My daughter really loves Vincent Van Gogh’s art, as do I. Recently she asked me if I would paint three acrylic copies of his work for her birthday. She gave me a book of some of his paintings and marked the pages of the ones she particularly liked. This is one of them. Only two more to go. Oy.
I’m reminded of the episode of “The Addams Family” where they think Morticia is getting art lessons from Picasso.
Turns out it was Sam Picasso.
That’s me, Sam Van Gogh.
Here’s another little painting I did of a place across the street from our library that creates granite memorial headstones. Some are the usual gray and some are the polished pink granite that we see a lot of around here, mainly in WPA era buildings like our courthouse.
I like this site mainly because of the vine growing unchecked up the telephone pole in front. The locals call this vine “Queen’s Crown.” Here’s what I found when I Googled it:
Queen’s wreath (Antigonon leptopus), a buckwheat-family member also known as coral vine and queen’s crown, is a fast-growing Mexican plant that has become a prominent Lone Star resident. This tuberous perennial bears delicate heart-shaped leaves and copious lacey clusters of hanging radiant pink or white flowers throughout summer and autumn. Virtually pest-free, except for enthralled bees, it thrives in heat and withstands droughts in zones 8-9. In fact, too much water will impede blooming. Perfect for sunny fences or arbors in well-drained sites, this easily-grown tendriled tropical can reach up to 30 feet and can become territorially aggressive.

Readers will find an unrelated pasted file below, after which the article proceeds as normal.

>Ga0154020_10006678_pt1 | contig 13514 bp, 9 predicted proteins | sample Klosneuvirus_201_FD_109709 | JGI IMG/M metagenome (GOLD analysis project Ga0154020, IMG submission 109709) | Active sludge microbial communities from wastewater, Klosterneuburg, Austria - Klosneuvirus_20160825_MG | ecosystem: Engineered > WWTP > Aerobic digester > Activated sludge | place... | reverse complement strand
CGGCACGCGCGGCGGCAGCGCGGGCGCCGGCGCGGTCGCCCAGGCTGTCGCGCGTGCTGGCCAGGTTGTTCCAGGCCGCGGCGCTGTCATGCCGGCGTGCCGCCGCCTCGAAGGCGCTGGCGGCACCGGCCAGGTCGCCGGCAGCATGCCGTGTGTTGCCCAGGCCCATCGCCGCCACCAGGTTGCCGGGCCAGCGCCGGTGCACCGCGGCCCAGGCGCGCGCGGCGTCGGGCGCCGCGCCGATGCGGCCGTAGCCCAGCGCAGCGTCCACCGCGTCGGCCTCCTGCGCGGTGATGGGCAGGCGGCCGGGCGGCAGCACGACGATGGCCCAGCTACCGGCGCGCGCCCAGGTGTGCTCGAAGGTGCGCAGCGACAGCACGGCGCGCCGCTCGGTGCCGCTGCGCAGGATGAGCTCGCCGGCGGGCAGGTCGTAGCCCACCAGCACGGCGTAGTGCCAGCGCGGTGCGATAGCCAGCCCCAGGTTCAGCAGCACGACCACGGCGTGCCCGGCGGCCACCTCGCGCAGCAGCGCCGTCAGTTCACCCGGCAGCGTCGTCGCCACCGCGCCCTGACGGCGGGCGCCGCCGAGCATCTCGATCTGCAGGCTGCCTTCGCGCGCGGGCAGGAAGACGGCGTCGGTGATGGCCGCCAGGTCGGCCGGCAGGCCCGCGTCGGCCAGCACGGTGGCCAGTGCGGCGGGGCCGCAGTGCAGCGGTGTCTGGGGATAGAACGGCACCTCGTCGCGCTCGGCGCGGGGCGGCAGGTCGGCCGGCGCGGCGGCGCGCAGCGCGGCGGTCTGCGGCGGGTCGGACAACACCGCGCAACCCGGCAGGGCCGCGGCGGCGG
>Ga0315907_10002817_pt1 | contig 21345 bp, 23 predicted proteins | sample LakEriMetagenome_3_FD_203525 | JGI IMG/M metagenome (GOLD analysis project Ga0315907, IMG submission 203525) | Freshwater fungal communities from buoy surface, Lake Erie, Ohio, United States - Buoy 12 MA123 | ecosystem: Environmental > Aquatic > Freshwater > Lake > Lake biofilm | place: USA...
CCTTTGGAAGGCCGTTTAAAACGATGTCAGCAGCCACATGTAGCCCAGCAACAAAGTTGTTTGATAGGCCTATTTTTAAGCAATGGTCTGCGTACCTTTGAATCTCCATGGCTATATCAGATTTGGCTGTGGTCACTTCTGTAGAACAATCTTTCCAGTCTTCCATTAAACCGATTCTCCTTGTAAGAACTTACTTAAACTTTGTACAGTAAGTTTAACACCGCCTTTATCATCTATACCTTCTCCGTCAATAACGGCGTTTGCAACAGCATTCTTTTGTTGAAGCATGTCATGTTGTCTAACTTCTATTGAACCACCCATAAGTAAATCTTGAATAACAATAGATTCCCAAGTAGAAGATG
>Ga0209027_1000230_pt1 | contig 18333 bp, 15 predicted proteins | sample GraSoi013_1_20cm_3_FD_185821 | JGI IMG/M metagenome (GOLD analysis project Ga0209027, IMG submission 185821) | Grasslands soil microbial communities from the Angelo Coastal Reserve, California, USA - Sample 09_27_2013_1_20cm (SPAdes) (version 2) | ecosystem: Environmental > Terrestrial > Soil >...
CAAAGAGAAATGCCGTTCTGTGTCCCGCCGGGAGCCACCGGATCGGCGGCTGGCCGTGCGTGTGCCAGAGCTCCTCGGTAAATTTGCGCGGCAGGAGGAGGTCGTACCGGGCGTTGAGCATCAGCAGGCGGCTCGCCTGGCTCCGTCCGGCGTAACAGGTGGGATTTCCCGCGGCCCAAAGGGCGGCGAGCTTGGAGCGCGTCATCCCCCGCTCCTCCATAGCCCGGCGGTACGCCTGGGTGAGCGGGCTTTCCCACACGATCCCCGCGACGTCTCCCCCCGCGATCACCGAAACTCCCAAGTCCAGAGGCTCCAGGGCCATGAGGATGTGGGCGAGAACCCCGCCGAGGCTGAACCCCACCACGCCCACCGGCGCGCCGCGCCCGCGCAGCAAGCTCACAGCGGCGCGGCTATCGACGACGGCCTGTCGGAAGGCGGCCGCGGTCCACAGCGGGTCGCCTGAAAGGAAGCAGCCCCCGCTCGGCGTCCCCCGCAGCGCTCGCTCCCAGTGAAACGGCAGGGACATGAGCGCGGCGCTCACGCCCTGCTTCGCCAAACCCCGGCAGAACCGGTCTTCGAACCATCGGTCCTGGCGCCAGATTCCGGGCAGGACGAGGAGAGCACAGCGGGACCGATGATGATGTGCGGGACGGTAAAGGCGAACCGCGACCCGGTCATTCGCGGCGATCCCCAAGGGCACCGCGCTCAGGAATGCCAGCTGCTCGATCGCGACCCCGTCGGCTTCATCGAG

This one has definitely claimed its territory. More power to it, I say!
I’m suffering from “BNF” (bad news fatigue) today, so I thought I’d post one or two entries from my little 5″ x 8″ sketchbook that I’ve been keeping lately.
Every day I walk my little Chihuahua, Kelso, at our local park or sometimes the library, like I’ll have to do this weekend when Oktoberfest mania has taken over our usual haunt. If I find something of interest, I’ll snap a photo of it and do an ink, watercolor, and marker sketch from it later when Kelso isn’t tugging at the leash to get going.
This one is of an antique shop called The Farmhouse across the street from the park. It’s in an old limestone building with a standing seam metal roof. I like to do these sketches quickly (maybe 15 mins.) so I won’t agonize too much over the details, which I’m prone to do. Besides BNF there’s always OCD.